APIs are often referred to as the front-door for applications to access data and business logic from backend services. As explained here, an API is essentially the interface that a piece of software presents to other humans or programs, allowing them to interact with that software.
When creating an API, you need to choose a programming language (Java, Python, PHP, and so on) in which to write the API logic. You also need to deploy the API to a server, and you need to monitor the API to ensure your infrastructure has enough capacity to deal with a large number of requests.
API gateways abstract these steps away. You don’t have to write much code or worry about managing the underlying infrastructure. You simply create API endpoints which clients can send requests to.
The major cloud providers all have a fully managed API gateway service:
This article will explain why you should use an API gateway, how they work, and we'll look at a real world example of an API gateway in action.
What we'll cover:
- Why use an API gateway?
- How an API gateway works
– Request validation
– Authorisation and authentication
– Rate limiting
– Request routing
– Request and response transformation
- Real world example
- Bringing it together
Why Use an API Gateway?
An API gateway is a fully managed service that makes it easier for developers to create, publish, maintain, monitor, and secure APIs at almost any scale.
The term “fully managed” in the context of cloud computing means that the maintenance and management responsibilities of the service are handled by the cloud provider. This means the underlying infrastructure, software updates, security, scalability, availability and disaster recovery are all managed by the cloud provider.
This abstraction mostly makes life easier for developers, as they simply need to focus on developing the service instead of worrying about managing it. This is not always the case, though, as every abstraction comes with a price.
In this case, the price of such an abstraction is a loss of flexibility. Most API gateways offered by cloud providers have a hard limit on the number of requests per second (RPS) they can handle.
There is also the higher cloud cost of using a managed service like an API gateway, which must be weighed against the higher number of developer days (number of developers * number of days worked) needed to build an API from scratch.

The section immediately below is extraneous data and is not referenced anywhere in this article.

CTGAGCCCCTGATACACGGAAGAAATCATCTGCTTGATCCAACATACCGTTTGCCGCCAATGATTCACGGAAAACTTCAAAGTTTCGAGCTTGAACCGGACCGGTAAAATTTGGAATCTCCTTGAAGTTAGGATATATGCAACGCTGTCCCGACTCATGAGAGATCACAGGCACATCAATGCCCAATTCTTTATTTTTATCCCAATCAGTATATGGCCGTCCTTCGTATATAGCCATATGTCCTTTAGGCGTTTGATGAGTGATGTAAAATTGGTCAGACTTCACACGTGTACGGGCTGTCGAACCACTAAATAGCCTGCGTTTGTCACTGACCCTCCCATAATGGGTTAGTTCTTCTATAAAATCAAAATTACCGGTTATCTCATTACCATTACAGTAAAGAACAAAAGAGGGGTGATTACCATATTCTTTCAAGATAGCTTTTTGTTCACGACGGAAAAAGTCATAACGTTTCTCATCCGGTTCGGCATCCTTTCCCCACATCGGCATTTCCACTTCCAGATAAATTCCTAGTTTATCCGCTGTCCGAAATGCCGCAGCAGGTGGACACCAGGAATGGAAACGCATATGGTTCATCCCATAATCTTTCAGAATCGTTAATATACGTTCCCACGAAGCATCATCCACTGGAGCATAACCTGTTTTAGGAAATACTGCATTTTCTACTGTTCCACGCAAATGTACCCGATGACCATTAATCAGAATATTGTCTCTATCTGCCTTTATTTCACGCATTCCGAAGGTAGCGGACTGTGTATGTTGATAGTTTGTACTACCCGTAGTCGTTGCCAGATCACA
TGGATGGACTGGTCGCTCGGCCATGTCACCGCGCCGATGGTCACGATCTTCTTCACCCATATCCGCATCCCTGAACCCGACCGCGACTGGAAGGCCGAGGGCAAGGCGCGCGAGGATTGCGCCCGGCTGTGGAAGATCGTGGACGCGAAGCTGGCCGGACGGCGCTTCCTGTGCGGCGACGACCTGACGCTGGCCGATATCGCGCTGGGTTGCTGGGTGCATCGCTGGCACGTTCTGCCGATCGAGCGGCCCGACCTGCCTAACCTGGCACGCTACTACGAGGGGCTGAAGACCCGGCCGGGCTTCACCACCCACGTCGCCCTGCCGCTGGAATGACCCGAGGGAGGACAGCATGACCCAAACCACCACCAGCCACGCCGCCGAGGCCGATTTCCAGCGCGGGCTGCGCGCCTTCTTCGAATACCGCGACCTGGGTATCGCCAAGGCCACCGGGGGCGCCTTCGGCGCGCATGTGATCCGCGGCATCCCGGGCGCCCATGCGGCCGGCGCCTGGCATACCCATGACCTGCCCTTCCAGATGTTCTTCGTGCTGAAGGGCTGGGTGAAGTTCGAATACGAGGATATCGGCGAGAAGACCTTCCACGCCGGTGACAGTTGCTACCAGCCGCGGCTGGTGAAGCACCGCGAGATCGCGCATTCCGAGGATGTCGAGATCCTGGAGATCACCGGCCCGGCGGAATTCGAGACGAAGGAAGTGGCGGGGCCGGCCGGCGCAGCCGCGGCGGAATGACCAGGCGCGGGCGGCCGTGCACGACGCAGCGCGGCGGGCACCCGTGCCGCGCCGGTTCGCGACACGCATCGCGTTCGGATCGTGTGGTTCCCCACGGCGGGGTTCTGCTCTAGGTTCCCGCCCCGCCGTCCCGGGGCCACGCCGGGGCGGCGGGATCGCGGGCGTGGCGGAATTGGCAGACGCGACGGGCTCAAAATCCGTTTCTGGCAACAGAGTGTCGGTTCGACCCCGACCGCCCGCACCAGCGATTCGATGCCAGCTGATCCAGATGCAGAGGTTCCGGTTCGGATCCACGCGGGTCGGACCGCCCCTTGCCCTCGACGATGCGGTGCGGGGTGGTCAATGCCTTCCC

To really understand the benefits of using an API Gateway, let’s have a look at the steps you need to follow to design, write, and deploy a traditional API:
Step 1: Define Requirements and Scope
- Understand the needs of the target users or systems.
- Determine the data and functionality the API will expose.
Step 2: Design the API
- Define the API endpoints and methods (GET, POST, PUT, DELETE).
- Design the request and response format (usually JSON or XML).
- Specify the data models and resources the API will interact with.
- Plan for error handling and status codes.
Step 3: Develop the API
- Choose a programming language and framework.
- Implement the API endpoints as defined in the design phase.
- Integrate with databases or other services as needed.
- Ensure security practices are implemented, like input validation and rate limiting.
Step 4: Deploy the API
- Choose a hosting solution (cloud provider, on-premises servers).
- Set up the deployment environment.
- Deploy the API to the server.
Step 5: Monitor and Maintain the API
- Monitor the API for uptime, performance, and errors.
- Regularly update the API to fix bugs and patch security vulnerabilities
With an API gateway, you mainly need to focus on step 1, step 2, and parts of step 3. The other steps are mostly abstracted away and handled by the API gateway.
The main reason for using an API gateway is to simplify the process of developing and maintaining an API.
How an API Gateway Works
An API gateway does many things at the same time.
To understand how an API gateway works, let's consider a restaurant analogy.
An API gateway is like the maître d’ (French for head waiter, more or less). The maître d' is usually found in upscale restaurants, although it is a slowly dying profession.
The maître d' serves as a liaison between the guests and the restaurant staff, and is responsible for:
- Greeting and Seating Guests: The maître d' is often the first person guests encounter when they arrive at the restaurant. They warmly welcome guests, inquire about reservations, and assist in seating them at their tables, taking into account preferences and special requests.